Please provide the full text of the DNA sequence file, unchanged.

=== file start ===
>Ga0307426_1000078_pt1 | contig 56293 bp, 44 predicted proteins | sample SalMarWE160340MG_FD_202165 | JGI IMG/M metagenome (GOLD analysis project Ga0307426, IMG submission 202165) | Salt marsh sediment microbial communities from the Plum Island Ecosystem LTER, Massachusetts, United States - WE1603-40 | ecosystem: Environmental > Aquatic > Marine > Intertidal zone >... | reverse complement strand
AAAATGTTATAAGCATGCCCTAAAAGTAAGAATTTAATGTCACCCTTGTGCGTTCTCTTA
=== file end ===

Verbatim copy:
>Ga0307426_1000078_pt1 | contig 56293 bp, 44 predicted proteins | sample SalMarWE160340MG_FD_202165 | JGI IMG/M metagenome (GOLD analysis project Ga0307426, IMG submission 202165) | Salt marsh sediment microbial communities from the Plum Island Ecosystem LTER, Massachusetts, United States - WE1603-40 | ecosystem: Environmental > Aquatic > Marine > Intertidal zone >... | reverse complement strand
AAAATGTTATAAGCATGCCCTAAAAGTAAGAATTTAATGTCACCCTTGTGCGTTCTCTTA